I'll say this again for the managers out there who read the Capitalist... You have to pay OT to hourly employees; it's never optional because of a policy or procedure violation...
If an employee is classified as non-exempt or hourly, you have to pay overtime for all hours worked past the normal 40 hour work week. You can't withhold overtime because they didn't get it pre-approved. Withhold overtime, even if it wasn't approved, and you're running the risk of legal action and you'll end up paying it anyway.
Seriously - the law doesn't care if you didn't approve it - you have to pay it...
Here's how the scenario usually works at most companies:
1. Non-exempt or hourly employee in question reports hours worked and includes overtime. Supervisor/manager in question has limited desire/time to micro-manage hours reported, so lots of overtime gets paid over a multiple month period.
2. Finance/Accounting runs reports, correctly communicates the overtime situation. As a result, the edict goes out top-down that all overtime must be pre-approved moving forward.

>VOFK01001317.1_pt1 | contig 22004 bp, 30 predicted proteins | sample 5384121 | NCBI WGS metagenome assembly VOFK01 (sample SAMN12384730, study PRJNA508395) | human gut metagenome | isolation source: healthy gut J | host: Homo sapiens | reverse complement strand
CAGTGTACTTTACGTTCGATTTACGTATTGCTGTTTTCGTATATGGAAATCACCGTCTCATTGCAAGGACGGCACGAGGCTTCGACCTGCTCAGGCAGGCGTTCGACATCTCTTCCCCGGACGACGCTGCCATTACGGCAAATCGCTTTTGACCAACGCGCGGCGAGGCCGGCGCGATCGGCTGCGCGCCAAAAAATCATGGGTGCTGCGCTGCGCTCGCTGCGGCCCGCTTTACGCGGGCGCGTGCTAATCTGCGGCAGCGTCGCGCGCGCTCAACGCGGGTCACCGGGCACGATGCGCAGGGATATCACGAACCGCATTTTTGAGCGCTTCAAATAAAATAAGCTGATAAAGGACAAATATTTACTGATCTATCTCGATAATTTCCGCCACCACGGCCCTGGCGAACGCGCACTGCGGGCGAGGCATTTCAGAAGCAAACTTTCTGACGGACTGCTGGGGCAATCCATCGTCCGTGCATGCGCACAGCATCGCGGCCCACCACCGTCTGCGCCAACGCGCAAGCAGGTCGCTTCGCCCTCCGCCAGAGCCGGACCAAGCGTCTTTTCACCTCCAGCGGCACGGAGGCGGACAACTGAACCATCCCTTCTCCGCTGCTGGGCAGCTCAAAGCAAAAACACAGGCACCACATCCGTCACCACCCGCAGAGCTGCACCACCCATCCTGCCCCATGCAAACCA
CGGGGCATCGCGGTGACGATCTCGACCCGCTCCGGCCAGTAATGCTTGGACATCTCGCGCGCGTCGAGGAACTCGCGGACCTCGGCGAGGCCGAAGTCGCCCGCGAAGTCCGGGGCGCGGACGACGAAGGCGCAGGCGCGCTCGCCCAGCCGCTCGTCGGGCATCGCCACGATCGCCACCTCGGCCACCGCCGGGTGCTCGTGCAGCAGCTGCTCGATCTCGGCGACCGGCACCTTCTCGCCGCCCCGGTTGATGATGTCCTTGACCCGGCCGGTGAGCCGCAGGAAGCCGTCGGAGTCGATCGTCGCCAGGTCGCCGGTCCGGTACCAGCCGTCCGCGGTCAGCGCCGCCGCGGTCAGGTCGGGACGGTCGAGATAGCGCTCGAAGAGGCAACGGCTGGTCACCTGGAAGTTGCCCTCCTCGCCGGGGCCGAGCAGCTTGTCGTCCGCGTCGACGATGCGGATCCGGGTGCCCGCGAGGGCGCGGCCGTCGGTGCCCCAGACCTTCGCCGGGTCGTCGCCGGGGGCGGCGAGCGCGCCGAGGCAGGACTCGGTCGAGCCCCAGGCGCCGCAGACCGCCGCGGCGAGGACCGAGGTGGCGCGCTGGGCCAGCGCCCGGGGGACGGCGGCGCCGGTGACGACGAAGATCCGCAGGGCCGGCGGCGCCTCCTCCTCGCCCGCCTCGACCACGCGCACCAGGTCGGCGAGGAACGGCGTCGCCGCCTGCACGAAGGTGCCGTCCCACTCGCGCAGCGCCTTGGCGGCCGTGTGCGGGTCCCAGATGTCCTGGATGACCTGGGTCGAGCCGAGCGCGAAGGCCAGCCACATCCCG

3. Managers do a "mixed" job of communicating pre-approval process to hourly employees in question.
4. Employee who is used to working a lot of overtime continues to work the overtime, sometimes without approval. Reasons for not gaining approval can range from "the customer demanded it" to "my supervisor's never around"...
5. Since the need for pre-approval was communicated to employees, the first reaction of the manager in question is to not pay the overtime.
That's the natural reaction to that course of events. But it's wrong. The law doesn't care if you had pre-approval in place and the employee didn't follow it. It just calls for all hours past 40 to be paid to hourly employees (note - I'm not digging in here on deep FLSA regs, and whether you can spread the hour count over a bi-weekly pay period, etc. - I'm just working the pre-approval objection I hear most).
So, what do you do? Your only option is the following:
1. Pay the OT...
2. Pay the OT...
3. Use your corrective action/progressive discipline policy to document the policy violation, and hopefully send a message to the employee that pre-approval for OT is required and not optional.
4. Repeat as necessary.
That's it. Pay the OT, document any policy violation to send the message and move on. The employee either gets the message or they ultimately move out of the company.